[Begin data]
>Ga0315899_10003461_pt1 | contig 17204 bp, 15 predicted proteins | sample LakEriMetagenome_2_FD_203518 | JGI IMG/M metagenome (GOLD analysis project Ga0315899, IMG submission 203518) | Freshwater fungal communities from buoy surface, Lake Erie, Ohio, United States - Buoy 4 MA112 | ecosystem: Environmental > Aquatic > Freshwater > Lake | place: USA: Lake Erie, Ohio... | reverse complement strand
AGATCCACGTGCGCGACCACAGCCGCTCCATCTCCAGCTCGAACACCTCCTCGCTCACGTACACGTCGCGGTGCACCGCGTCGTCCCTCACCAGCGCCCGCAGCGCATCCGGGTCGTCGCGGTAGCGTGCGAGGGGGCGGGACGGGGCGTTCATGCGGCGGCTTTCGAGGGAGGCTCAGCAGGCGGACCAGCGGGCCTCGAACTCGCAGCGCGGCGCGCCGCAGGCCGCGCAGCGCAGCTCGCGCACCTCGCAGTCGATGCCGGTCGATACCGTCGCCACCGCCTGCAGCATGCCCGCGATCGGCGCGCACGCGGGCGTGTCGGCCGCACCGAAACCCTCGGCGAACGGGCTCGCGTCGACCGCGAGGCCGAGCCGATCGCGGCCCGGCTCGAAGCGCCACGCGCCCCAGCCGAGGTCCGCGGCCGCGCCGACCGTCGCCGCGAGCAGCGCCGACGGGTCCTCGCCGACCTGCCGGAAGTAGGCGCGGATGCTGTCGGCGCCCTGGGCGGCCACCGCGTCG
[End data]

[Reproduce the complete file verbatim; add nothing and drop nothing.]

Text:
>Ga0315899_10003461_pt1 | contig 17204 bp, 15 predicted proteins | sample LakEriMetagenome_2_FD_203518 | JGI IMG/M metagenome (GOLD analysis project Ga0315899, IMG submission 203518) | Freshwater fungal communities from buoy surface, Lake Erie, Ohio, United States - Buoy 4 MA112 | ecosystem: Environmental > Aquatic > Freshwater > Lake | place: USA: Lake Erie, Ohio... | reverse complement strand
AGATCCACGTGCGCGACCACAGCCGCTCCATCTCCAGCTCGAACACCTCCTCGCTCACGTACACGTCGCGGTGCACCGCGTCGTCCCTCACCAGCGCCCGCAGCGCATCCGGGTCGTCGCGGTAGCGTGCGAGGGGGCGGGACGGGGCGTTCATGCGGCGGCTTTCGAGGGAGGCTCAGCAGGCGGACCAGCGGGCCTCGAACTCGCAGCGCGGCGCGCCGCAGGCCGCGCAGCGCAGCTCGCGCACCTCGCAGTCGATGCCGGTCGATACCGTCGCCACCGCCTGCAGCATGCCCGCGATCGGCGCGCACGCGGGCGTGTCGGCCGCACCGAAACCCTCGGCGAACGGGCTCGCGTCGACCGCGAGGCCGAGCCGATCGCGGCCCGGCTCGAAGCGCCACGCGCCCCAGCCGAGGTCCGCGGCCGCGCCGACCGTCGCCGCGAGCAGCGCCGACGGGTCCTCGCCGACCTGCCGGAAGTAGGCGCGGATGCTGTCGGCGCCCTGGGCGGCCACCGCGTCG